Up to 300 GPs’ representatives from powerful regional bodies voted at a crisis summit to end being responsible for care homes. Simply put: They want to ditch this responsibility.

The British Medical Association union may now lobby the Government to remove the responsibility of looking after residents from the GP contract.

The implications are huge to both service providers and users.

Historically, the care sector has had patchy service from GP practices.

In 2012 the Care Quality Commission reported 81 care homes looked at were not receiving regular visits from GPs. But now that frail commitment is going – or at least going in the way we have come to expect.

These patients are among the frailest, most vulnerable members of society. Many are living with a complex range of conditions, including dementia, heart disease and diabetes, with residents, according to the BBC, on an average of nine medications each.

Like many problems not given the media attention they deserve, the issue has been developing gradually over time.

What concerns me greatly is how quickly this news has dropped out of media interest. Anyone seen anything in the last couple of weeks?

It’s a ‘given’, isn’t it, that many of the people who decant into care and nursing homes are there because of clinical needs.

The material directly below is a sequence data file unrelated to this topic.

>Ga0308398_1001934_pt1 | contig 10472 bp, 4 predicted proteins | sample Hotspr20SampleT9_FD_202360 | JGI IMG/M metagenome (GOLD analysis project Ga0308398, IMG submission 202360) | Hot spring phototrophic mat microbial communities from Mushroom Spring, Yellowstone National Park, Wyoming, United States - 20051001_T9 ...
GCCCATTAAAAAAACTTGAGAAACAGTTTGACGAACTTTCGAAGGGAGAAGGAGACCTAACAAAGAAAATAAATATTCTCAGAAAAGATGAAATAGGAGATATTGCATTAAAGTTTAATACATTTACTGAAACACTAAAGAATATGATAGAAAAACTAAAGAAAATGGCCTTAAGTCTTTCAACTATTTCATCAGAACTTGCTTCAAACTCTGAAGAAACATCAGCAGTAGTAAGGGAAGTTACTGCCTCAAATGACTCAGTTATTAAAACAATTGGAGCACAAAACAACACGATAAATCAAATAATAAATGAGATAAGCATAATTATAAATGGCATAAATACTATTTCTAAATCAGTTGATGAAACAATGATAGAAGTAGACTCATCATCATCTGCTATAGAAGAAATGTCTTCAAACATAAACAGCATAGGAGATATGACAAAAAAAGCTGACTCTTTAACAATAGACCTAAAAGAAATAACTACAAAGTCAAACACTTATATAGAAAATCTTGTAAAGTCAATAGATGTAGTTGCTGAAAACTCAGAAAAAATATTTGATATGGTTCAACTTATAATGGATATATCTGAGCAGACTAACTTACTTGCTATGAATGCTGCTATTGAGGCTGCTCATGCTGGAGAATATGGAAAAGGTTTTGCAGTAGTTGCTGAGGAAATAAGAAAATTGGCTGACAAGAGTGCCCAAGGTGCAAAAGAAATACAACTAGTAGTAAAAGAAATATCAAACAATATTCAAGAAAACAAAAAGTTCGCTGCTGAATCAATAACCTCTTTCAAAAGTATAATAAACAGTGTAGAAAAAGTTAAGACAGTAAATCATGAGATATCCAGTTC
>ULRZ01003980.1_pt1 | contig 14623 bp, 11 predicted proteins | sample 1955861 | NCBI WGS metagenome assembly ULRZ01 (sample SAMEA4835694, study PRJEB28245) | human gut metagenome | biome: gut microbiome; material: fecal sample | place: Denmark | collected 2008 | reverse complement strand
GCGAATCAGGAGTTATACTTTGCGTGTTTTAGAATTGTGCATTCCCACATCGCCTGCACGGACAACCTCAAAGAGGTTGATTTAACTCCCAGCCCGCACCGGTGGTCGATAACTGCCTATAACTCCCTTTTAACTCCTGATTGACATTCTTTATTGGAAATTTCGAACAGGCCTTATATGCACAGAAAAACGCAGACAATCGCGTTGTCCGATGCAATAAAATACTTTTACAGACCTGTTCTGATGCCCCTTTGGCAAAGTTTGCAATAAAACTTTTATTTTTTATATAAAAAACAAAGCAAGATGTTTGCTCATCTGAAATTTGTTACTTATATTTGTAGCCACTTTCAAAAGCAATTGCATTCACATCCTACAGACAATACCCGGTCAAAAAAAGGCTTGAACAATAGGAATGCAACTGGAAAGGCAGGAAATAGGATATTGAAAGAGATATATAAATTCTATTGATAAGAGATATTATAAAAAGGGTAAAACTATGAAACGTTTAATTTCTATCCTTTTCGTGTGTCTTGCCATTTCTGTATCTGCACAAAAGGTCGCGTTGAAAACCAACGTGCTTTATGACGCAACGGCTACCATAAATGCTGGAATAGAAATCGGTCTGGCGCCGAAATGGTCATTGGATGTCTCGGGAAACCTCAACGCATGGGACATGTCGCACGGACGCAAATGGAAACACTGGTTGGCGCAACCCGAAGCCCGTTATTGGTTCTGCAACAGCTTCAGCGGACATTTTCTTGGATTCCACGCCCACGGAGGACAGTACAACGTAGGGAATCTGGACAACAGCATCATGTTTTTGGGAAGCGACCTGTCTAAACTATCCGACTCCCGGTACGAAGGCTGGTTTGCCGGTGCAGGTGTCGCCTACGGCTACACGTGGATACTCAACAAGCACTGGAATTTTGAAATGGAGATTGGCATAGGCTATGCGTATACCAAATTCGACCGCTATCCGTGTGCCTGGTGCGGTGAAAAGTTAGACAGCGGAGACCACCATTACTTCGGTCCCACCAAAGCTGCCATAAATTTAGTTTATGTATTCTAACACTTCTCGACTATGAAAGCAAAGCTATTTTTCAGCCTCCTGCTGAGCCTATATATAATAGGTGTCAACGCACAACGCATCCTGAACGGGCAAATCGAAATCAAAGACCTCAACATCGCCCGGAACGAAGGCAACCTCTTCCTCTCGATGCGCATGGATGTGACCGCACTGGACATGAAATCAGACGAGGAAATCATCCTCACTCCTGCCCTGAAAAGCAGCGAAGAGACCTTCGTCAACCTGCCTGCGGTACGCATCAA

Doubtless, before that move, these people would probably have been among a GP’s most frequent visitors.

West Midlands Care Association has been flagging up the problem for years along with other representative bodies such as Care England and Age UK.

The bottom line, as with most problems in social care and the NHS, is money and the problem is two-fold, adding unbearable weight to care providers’ responsibility and costs and potentially subtracting essential care from our elderly.

I’ve seen reports of care homeowners paying GP retainer fees of £20,000 a year to provide regular doctor visits for residents. These figures are prohibitive to most providers within my region, but about a third of homes are in expensive surgery retainer agreements.

My fear is that again it’s our most vulnerable who get the worst of deals by default as our GPs push for the right to opt out of being responsible for frail, vulnerable and highly dependent people.

Issues like continuity of care immediately spring to mind and doubtless the cost of bringing in private providers will be loaded. But we have a legal responsibility to register every resident with a GP, and what’s more, my members want to care for their residents properly.

There’s a trend of moving seriously ill patients out of hospitals into care homes and nursing homes, what will happen to them?

Who are their advocates? Increasingly, it’s our care homes who are taking up their causes, but there must be a limit on just how much fighting we can do . . . Fighting to stay open, fighting to pay bills, fighting to fund the living wage, fighting to change a broken system, fighting . . . fighting . . . fighting. Sometimes I just get tired.